1. Noetics is a branch of metaphysical philosophy concerned with the study of mind and intellect. "Nous" is the faculty of the human mind that is necessary to understand what is true or real, sometimes in an intuitive sense. The word "intellection" is sometimes used to describe the activity of this faculty, as are the Greek words "noēsis" and "noein." (In colloquial British English, "nous" also denotes "good sense," which is close to one of its ordinary meanings in ancient Greece.) Anaxagoras, born about 500 BCE, was the first to explain the concept of a nous (mind), which arranged all other things in the cosmos in their proper order, started them in a rotating motion, and continuing to control them to some extent, having an especially strong connection with living things. "All other things partake in a portion of everything, while nous is infinite and self-ruled, and is mixed with nothing, but is alone, itself by itself. For if it were not by itself, but were mixed with anything else, it would partake in all things if it were mixed with any; for in everything there is a portion of everything, as has been said by me in what goes before, and the things mixed with it would hinder it, so that it would have power over nothing in the same way that it has now being alone by itself. For it is the thinnest of all things and the purest, and it has all knowledge about everything and the greatest strength; and nous has power over all things, both greater and smaller, that have soul [psuchē]." Slightly earlier, Parmenides had held that reality as the senses perceive it is not a world of truth at all, because sense perception is unreliable, and what is perceived is uncertain and changeable; he argued for a dualism wherein nous and related words ("noein," the verb for mental perceiving activity, and "noēta," the unchanging objects of this perception ) describe an entirely intellectual form of perception.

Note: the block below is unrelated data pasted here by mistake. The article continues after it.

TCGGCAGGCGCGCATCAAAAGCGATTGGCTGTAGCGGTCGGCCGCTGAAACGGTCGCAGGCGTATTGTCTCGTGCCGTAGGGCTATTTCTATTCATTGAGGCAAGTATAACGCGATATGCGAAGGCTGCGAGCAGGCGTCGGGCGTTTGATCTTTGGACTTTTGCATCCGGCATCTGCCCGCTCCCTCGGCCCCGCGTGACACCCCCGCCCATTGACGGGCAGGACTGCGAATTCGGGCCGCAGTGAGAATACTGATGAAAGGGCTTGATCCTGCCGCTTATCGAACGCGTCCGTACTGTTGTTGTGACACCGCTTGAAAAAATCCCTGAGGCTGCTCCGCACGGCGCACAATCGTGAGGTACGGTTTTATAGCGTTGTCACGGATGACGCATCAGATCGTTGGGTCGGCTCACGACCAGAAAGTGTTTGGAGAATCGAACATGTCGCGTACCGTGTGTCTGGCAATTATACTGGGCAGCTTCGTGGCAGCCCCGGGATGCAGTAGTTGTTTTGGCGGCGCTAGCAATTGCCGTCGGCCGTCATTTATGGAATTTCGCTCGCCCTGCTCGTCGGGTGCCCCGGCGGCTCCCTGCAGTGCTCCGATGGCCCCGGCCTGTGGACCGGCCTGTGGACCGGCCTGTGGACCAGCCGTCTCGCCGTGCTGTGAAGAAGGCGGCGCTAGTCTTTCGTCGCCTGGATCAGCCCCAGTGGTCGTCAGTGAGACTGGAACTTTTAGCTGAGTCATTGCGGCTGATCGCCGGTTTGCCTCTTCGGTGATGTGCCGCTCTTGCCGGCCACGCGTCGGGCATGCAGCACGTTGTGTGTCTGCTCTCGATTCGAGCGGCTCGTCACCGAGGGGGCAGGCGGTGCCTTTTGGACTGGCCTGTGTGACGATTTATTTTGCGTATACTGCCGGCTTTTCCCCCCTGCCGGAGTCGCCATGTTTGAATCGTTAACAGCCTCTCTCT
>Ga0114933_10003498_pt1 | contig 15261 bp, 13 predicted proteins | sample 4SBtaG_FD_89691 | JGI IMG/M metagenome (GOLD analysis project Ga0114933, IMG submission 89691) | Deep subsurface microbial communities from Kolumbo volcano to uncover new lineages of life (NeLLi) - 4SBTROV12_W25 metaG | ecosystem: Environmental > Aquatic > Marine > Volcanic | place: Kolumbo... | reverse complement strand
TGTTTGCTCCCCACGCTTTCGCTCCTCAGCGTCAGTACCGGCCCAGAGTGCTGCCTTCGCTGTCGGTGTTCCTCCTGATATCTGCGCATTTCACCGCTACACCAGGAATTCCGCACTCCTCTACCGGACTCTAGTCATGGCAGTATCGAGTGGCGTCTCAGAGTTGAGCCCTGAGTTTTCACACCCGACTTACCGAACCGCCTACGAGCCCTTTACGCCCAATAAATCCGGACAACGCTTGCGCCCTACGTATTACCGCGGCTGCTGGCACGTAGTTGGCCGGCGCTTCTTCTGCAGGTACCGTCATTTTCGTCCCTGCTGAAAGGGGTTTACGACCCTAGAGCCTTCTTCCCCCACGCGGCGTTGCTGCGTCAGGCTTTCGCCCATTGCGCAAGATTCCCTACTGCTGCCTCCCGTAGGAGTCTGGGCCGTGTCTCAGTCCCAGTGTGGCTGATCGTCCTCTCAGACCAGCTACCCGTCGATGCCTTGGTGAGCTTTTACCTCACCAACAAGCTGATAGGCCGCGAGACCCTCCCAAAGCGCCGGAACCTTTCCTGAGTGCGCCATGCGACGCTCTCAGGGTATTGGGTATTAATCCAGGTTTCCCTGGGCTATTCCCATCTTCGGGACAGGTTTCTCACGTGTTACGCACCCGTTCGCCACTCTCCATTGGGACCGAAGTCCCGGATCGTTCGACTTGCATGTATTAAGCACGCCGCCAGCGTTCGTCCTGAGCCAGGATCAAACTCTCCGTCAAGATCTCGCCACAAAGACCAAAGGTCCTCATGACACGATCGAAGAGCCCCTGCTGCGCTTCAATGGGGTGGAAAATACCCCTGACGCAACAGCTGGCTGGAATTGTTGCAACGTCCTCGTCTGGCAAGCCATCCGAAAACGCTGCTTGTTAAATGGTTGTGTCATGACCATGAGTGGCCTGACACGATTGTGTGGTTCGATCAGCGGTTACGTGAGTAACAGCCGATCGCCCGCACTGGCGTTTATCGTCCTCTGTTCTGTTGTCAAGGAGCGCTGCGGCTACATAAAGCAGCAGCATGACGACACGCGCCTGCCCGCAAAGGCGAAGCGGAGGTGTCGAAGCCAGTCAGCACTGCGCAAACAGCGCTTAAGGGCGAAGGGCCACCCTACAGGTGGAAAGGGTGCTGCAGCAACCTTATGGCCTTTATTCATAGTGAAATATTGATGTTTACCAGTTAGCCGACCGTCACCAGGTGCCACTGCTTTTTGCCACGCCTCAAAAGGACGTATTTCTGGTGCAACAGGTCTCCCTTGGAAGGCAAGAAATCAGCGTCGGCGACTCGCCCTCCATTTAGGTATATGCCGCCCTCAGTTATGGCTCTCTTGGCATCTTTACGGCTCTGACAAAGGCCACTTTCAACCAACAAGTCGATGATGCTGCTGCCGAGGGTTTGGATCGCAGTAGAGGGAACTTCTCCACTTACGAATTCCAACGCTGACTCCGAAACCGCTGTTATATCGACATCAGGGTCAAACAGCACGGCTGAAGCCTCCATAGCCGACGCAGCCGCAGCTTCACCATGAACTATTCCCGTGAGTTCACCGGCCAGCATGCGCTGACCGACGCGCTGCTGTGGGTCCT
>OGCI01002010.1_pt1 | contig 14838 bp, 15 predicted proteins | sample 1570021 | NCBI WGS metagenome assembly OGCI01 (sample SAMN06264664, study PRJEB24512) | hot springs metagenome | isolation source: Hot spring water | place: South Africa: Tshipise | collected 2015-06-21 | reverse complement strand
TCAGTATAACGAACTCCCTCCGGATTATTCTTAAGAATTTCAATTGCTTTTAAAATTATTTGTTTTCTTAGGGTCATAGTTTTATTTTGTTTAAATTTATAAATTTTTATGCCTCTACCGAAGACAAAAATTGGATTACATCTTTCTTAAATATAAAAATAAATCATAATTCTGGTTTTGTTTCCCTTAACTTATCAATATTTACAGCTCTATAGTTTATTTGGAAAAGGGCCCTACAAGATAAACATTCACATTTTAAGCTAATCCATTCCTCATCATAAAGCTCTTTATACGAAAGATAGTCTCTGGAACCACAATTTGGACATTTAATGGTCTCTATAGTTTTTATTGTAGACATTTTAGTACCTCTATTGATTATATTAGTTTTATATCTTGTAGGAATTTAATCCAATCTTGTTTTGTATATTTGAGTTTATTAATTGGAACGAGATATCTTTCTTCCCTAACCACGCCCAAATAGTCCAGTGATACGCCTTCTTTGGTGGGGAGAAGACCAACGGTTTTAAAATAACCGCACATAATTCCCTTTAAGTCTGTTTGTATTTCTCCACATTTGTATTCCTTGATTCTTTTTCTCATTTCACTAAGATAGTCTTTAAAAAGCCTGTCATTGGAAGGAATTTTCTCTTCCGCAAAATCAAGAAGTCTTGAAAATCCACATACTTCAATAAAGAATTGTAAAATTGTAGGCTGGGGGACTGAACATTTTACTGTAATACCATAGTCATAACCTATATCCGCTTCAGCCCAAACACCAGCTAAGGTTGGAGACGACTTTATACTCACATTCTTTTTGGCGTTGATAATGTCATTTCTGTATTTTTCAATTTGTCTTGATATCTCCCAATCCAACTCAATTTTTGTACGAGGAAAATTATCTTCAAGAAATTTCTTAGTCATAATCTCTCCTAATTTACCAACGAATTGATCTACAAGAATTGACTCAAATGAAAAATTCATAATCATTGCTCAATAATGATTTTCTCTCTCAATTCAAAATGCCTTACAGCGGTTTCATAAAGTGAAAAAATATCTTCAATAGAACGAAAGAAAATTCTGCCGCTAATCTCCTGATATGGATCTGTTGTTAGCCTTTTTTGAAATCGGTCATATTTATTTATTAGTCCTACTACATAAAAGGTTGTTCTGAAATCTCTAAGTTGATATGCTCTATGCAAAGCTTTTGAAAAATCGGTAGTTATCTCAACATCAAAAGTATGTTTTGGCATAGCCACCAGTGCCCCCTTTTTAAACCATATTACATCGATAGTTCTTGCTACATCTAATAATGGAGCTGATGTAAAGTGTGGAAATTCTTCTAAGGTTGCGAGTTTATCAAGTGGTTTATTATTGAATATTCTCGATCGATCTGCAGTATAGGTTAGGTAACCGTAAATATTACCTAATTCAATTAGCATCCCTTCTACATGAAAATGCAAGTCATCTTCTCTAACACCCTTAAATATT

2. In the 4th century BCE, Platon claimed that nous must somehow perceive truth directly, in the ways that gods do. In order to understand things, what our mind sees directly must not be the constantly changing material things but the unchanging "forms" or "ideas" that exist in a different way. In "The Republic," he wrote that people perceive more clearly because of the Form of the Good, something from outside themselves; however, in the "Meno,"he claimed people are born with ideas already in their soul, which they somehow remember from previous lives. Later philosophers argued that the individual nous required spiritual or divine assistance, such as a "cosmic nous" which created order. This concept was influential in the development of medieval accounts of God, the immortality of the soul, and even the motions of the stars. In some Hindu philosophy, a "higher mind" (buddhi or mahat) is a property of the cosmos as a whole and exists within all matter (prakrti) and serves to differentiate matter from pure consciousness (purusha).